Five new bird species spotted in just one year in Alderney

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BIRD species new to the island were sighted in Alderney last year.

Five were highlighted on the Twitter feed of Elliot Monteith, assistant warden of the Alderney Bird Observatory.

They were the barred warbler, olive-backed pipit, dusky warbler, booted warbler and thrush nightingale.

‘All of these records are subject to the approval of the Bailiwick Rare Birds Committee,’ said ABO founder and warden John Horton.

‘There are six committee members, of which I am one. For every record of a new species of bird, a decision must be made as to whether it is identified correctly. Every country has a rare birds committee.’

Mr Monteith described 2019 as a bountiful season and noted that if these species are accepted then there will be more than 300 species known to visit Alderney.

‘In terms of new species for an island, five is a huge amount within one year. Having new species is extremely positive news,’ Mr Horton said.

‘Along with them, the more variety of birds the island attracts the more bird watchers take notice and come here to try and spot some.’

John Horton, the warden of the Alderney Bird Observatory. (26809957)


Mr Horton came over to Alderney in December 2015 and returned in April 2016 to establish the ABO.

‘Historically, Alderney has never had anyone on island to identify rare birds. Since the ABO started there has been a lot more knowledge gathered together, with more watchers and more species found,’ said Mr Horton.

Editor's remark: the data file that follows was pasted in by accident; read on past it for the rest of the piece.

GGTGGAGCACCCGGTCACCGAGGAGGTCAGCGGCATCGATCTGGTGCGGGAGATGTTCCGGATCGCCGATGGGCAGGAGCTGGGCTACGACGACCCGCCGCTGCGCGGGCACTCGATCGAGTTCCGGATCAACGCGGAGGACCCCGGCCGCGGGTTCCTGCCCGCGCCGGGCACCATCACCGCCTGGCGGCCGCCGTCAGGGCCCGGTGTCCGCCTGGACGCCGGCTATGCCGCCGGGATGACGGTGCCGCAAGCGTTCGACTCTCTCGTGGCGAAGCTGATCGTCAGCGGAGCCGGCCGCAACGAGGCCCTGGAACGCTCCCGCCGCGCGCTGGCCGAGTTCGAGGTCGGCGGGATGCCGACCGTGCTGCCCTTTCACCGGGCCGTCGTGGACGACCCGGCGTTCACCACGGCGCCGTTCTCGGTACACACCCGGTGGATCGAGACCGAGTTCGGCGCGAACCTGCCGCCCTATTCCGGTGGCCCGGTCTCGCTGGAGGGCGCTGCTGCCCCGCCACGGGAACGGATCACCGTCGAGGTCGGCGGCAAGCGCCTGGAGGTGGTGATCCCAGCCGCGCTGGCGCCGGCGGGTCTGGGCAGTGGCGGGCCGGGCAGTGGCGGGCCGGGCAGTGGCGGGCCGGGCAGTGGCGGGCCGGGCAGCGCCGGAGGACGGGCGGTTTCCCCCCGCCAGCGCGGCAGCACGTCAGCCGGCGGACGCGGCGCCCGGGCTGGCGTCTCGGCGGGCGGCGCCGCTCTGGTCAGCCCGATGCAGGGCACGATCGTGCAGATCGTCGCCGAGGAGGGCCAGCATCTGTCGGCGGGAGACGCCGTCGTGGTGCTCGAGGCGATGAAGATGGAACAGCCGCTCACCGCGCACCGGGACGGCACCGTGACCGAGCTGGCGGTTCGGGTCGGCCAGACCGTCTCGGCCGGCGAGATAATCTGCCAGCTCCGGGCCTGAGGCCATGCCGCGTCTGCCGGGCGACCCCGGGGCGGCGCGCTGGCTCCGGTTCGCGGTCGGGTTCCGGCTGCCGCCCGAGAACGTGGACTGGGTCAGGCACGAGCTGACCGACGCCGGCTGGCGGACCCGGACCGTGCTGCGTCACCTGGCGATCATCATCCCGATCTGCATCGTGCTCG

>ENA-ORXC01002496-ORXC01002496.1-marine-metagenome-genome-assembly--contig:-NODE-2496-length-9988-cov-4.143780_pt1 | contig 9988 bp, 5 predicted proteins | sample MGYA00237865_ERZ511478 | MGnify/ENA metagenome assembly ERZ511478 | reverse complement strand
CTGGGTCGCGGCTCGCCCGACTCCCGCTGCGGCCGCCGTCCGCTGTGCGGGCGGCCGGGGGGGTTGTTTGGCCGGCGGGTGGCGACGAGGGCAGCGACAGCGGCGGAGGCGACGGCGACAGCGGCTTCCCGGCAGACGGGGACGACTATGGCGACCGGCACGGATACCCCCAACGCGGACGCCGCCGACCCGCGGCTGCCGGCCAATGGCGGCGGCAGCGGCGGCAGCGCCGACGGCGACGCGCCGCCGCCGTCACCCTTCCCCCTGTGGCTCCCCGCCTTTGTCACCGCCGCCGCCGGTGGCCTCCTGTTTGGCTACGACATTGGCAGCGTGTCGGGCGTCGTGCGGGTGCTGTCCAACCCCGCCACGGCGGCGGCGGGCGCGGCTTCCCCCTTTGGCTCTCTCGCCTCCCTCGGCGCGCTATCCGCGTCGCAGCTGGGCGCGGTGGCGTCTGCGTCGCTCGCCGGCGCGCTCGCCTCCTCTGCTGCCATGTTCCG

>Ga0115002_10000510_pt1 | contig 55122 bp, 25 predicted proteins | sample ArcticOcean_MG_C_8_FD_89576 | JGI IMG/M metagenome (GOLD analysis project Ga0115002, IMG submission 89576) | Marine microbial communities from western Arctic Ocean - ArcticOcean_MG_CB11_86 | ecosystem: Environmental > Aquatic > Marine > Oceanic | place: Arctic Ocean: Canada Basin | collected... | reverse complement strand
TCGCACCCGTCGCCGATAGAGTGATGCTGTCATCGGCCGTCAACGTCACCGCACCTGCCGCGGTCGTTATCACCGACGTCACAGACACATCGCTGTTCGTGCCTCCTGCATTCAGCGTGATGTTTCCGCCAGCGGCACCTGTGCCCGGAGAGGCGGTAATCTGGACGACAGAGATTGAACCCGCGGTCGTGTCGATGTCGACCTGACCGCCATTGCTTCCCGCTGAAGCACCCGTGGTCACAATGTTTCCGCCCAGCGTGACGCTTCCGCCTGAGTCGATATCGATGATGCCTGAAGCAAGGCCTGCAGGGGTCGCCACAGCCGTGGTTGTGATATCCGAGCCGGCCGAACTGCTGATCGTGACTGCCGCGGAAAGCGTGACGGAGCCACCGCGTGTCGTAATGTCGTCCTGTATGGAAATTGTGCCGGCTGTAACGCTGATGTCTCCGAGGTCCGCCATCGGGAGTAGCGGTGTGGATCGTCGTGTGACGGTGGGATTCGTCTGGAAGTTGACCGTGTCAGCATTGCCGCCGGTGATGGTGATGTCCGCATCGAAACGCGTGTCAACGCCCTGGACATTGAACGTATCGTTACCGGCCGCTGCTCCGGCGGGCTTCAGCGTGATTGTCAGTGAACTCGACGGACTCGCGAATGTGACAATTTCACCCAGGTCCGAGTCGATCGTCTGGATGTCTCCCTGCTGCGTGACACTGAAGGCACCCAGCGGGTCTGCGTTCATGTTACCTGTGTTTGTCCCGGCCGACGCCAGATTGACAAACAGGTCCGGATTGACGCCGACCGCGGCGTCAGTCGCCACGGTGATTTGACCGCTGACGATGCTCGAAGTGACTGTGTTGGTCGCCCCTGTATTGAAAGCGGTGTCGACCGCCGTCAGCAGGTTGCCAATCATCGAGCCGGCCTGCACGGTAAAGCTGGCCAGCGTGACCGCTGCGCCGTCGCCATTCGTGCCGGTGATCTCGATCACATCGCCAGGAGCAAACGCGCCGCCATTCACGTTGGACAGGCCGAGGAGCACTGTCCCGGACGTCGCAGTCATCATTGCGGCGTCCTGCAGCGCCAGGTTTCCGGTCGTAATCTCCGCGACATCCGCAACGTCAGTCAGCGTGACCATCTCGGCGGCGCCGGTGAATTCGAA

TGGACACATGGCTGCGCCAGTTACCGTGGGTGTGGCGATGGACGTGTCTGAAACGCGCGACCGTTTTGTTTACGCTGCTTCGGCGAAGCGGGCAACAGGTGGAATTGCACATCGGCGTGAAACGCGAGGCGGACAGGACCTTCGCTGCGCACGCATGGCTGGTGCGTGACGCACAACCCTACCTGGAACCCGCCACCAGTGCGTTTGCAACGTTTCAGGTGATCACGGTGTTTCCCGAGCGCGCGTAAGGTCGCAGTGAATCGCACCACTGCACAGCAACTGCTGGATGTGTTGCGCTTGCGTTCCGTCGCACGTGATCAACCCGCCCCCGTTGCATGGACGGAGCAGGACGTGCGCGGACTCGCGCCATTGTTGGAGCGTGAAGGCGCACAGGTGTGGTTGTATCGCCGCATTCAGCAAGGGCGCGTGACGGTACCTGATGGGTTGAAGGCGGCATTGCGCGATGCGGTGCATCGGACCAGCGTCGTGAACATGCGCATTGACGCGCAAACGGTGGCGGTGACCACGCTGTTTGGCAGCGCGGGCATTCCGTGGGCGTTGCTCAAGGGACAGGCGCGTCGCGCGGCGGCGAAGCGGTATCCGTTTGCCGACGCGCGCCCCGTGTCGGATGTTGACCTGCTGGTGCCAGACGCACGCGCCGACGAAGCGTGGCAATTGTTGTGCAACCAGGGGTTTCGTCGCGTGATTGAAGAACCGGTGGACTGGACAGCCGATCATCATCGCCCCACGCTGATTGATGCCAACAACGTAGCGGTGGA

‘The way bird watchers decide where to go is to see what birds have been seen in the past year or two. Nowadays, most places have all this information available online.’

Prior to establishing the ABO, Mr Horton was a wildlife crime officer for the Metropolitan Police for 16 years.


‘There is some fierce competition between the islands over which has the biggest bird list. It is a hotly-contested matter for bird watchers, with, I believe, Jersey just taking the lead.

‘With over two million watchers in the UK, having new species might encourage them to visit Alderney to see them.’

While these species may have migrated as a consequence of climate change, there are positives to be found for ornithologists.

‘Alderney is a sleeping giant for bird watching. Autumn is usually the best time to spot rare vagrants, who have been blown off course during migration from miles away,’ said Mr Horton.

‘Although you do get rare sightings year-round.’


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